Feb 10 at 14:06
  • @Fizz Even still, you would have at most two years, which is hardly enough time to get this through without threat of giving a house of congress to the opposing party (The number of times a president's party controlled both houses following the first midterm in all of history is countable with all the fingers on one hand.).
    – hszmv
    Feb 10 at 15:11
  • Yes, it's one of the things I said in my answer, there would have to be an unprecedented level of "hive mind" coordination, and not get punished by any sort of moderates/swing-voters in the rather frequent US elections for the HoR. Historically speaking many countries in which such things were done by one party quickly descended into bloodshed and civil war. Some examples would be Afghanistan around Dauod's time etc. There are of course some example of more peaceful slides to one-party rule... ahem Russia. But almost all require some kind of security apparatus siding with or being the party.
    – Fizz
    Feb 10 at 19:59
  • ... and in Russia's case it took substantially longer with increasingly stacked elections by a combination of media control, centralizing constitutional reforms, judicial exclusion of the opposition, and outright assassinations here and there. Plus the enabling (hive mind-ish) factor that the party was essentially one man's political vehicle.
    – Fizz
    Feb 10 at 20:19
  • although one shouldn't discount nationalism/revanchism that gave it a [growing] base in that direction in conjunction with nearly constant warring, sometimes by proxy, either near the borders or in slightly more distant "colonies" (Chechnya, Georgia, Syria, Ukraine.)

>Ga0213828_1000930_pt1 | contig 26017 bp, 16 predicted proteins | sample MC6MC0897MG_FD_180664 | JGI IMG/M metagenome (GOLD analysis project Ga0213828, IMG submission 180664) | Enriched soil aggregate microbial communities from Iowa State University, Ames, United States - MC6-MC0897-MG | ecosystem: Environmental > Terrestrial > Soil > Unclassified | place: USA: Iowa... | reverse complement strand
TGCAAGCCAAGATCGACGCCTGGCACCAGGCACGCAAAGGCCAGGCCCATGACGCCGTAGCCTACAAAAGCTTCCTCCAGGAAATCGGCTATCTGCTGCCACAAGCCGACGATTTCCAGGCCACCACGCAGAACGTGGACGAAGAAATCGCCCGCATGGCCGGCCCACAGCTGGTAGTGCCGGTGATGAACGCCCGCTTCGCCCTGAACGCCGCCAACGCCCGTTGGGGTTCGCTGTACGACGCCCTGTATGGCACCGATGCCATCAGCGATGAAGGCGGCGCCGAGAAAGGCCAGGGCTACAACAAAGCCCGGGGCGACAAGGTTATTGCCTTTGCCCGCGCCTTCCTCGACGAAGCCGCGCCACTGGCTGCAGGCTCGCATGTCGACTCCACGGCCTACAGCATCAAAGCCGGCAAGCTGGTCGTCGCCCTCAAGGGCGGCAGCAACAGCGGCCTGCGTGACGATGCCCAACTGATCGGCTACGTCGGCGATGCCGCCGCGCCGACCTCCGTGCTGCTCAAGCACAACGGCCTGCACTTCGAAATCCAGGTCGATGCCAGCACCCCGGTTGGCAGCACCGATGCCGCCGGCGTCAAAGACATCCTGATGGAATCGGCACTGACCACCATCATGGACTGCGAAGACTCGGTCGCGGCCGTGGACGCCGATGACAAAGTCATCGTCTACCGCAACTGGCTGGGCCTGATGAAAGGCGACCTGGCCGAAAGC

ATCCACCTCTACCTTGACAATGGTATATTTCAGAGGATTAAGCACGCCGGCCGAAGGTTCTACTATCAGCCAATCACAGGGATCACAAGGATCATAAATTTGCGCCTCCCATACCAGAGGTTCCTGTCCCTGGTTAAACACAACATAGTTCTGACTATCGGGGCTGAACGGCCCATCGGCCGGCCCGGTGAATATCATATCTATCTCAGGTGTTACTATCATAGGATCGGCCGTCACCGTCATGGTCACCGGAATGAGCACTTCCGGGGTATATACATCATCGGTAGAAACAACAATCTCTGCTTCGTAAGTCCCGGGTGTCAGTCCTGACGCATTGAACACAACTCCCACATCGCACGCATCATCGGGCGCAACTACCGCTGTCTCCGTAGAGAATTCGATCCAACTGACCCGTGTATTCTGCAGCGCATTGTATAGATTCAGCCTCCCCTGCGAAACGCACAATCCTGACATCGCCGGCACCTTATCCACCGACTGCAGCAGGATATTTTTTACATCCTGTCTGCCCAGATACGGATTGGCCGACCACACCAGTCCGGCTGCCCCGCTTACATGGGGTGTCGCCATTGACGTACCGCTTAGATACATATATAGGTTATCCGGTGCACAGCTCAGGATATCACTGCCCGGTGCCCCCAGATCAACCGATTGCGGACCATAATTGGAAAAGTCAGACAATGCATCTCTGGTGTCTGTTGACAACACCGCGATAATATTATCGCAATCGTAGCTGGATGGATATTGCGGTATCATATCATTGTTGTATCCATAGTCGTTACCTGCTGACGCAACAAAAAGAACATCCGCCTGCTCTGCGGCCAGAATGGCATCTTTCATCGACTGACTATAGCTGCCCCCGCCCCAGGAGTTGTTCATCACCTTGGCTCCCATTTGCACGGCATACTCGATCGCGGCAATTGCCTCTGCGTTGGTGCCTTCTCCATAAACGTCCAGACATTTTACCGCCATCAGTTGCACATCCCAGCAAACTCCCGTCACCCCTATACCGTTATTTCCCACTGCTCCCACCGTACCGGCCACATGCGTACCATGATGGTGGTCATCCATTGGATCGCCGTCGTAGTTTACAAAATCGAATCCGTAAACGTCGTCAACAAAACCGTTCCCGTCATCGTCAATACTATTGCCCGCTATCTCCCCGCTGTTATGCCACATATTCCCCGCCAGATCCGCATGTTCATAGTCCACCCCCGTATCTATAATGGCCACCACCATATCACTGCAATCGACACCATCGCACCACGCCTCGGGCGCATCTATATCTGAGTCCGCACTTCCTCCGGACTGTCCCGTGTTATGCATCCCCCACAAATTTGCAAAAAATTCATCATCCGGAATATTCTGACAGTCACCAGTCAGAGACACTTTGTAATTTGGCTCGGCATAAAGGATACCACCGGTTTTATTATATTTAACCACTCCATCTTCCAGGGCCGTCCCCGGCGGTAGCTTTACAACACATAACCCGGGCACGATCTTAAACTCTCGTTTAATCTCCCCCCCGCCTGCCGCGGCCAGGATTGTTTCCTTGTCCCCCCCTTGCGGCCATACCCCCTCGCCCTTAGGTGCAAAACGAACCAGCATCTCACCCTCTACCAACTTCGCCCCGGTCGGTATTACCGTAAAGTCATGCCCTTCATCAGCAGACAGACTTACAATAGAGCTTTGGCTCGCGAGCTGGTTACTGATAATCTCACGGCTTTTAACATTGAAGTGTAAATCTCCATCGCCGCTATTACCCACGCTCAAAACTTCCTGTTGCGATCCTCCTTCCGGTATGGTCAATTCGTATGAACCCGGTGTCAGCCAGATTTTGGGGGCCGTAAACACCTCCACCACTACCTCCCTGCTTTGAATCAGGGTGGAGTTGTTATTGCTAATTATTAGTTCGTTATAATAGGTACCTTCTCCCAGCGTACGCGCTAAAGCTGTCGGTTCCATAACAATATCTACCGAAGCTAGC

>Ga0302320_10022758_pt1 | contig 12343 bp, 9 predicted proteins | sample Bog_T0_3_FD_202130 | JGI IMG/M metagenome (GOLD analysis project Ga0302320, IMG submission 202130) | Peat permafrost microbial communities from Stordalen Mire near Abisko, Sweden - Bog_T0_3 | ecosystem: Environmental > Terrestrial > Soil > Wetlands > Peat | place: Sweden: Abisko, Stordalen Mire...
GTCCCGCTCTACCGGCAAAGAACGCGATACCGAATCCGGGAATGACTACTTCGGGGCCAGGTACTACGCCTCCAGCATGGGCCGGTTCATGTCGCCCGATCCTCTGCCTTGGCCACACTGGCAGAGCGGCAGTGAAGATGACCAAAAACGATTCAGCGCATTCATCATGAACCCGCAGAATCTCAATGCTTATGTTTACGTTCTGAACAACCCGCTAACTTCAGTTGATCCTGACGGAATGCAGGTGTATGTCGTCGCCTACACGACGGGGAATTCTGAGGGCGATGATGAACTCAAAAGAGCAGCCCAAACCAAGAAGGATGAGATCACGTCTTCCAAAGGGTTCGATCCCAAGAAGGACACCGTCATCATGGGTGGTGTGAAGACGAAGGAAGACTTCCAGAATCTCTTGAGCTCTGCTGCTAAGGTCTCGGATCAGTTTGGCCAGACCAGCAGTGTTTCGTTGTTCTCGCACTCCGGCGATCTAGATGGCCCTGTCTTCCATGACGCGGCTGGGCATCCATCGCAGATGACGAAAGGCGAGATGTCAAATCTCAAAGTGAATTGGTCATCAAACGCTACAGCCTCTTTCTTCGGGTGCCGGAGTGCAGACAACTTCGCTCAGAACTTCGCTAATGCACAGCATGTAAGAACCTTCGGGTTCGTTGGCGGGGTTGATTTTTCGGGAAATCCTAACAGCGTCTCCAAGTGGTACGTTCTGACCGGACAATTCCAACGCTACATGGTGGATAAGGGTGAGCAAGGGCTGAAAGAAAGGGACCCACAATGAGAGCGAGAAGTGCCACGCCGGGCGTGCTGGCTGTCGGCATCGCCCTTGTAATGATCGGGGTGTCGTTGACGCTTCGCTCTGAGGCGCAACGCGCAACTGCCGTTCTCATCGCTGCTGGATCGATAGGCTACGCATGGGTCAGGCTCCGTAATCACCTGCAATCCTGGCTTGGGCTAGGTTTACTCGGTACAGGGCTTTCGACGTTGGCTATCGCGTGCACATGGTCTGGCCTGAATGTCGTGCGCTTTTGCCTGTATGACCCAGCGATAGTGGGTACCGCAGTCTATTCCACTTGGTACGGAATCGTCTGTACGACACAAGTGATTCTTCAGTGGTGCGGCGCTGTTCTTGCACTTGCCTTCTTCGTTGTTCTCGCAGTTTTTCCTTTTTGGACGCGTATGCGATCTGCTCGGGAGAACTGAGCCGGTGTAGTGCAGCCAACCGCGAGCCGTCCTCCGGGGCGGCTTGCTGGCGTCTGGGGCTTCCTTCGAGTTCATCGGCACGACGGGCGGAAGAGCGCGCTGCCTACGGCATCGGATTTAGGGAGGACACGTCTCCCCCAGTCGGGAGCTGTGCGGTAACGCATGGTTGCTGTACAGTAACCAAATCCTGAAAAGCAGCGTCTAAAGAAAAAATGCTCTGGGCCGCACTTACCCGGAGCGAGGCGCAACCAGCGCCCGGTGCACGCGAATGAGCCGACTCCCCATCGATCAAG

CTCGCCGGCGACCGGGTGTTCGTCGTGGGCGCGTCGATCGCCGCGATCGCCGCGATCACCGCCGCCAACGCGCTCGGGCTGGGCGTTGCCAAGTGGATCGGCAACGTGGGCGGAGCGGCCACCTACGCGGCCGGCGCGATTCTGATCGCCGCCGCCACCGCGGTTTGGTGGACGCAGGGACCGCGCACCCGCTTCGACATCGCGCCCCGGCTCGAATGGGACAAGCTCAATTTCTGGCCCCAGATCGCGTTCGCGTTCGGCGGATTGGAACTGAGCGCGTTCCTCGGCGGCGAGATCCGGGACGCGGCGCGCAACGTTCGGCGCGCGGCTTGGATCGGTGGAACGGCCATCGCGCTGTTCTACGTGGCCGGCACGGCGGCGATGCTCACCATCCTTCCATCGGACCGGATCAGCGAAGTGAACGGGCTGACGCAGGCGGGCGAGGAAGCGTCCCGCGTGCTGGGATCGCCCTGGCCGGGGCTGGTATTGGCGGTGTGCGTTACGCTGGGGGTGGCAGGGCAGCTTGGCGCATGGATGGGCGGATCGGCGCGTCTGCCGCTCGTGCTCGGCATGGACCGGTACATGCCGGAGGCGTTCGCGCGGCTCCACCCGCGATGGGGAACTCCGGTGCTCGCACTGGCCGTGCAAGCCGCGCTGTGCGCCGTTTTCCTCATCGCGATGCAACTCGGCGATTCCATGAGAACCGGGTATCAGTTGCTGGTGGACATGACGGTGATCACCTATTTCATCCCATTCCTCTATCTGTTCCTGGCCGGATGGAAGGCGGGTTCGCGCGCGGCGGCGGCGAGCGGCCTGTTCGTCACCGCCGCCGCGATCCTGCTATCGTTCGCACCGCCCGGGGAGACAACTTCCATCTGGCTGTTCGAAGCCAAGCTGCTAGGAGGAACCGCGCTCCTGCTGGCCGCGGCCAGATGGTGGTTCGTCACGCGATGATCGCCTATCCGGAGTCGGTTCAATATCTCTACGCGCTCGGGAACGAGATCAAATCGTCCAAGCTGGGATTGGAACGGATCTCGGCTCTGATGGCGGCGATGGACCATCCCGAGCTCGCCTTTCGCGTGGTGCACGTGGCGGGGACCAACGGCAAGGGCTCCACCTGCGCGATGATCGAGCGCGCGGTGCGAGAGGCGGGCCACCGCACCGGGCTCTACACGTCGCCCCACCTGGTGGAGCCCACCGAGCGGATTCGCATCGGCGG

– Fizz
    Feb 10 at 20:28

An act to admit a new state requires passing of a law which is subject to filibustering in the Senate, under present rules. Since they did not find it fit to get rid of that except in very narrow circumstances, that would be the first stumbling block.

Furthermore, such a [vast] conspiracy would have a difficult coordination problem in terms of state divisions. Because whoever gets through their law subdividing their own state first gains/has an advantage. So you assume no regional rivalries whatsoever, like e.g. no interest/fear that state which does this first will get a larger pie of the federal budget pork etc. Just to be slightly more clear on this, your sociological assumption is that there could a party comprised of individuals who are extremely (apartheid-level) unfair towards "the other" party, but somehow will display extreme fairness towards a continent-sized ideological ingroup, so that it won't fall prey to local/regionalism factionalism when it comes to serially making new states.

Finally, while new states could clearly skew the Senate (under the present allocation rules), the House of Representative districts are based on population census, as I recall. So, it's not too clear how much cementing of the advantage is to be gained there by having new states.

There's also the underlying assumption that there are basically no independent or swing voters who'd be outraged, and who might given the first opportunity (HoR elections happen rather often) swing the HoR in the opposite direction. As the history of midterm results shows, that tends to happen even without totally outrageous plans for eternal one-party domination being laid bare.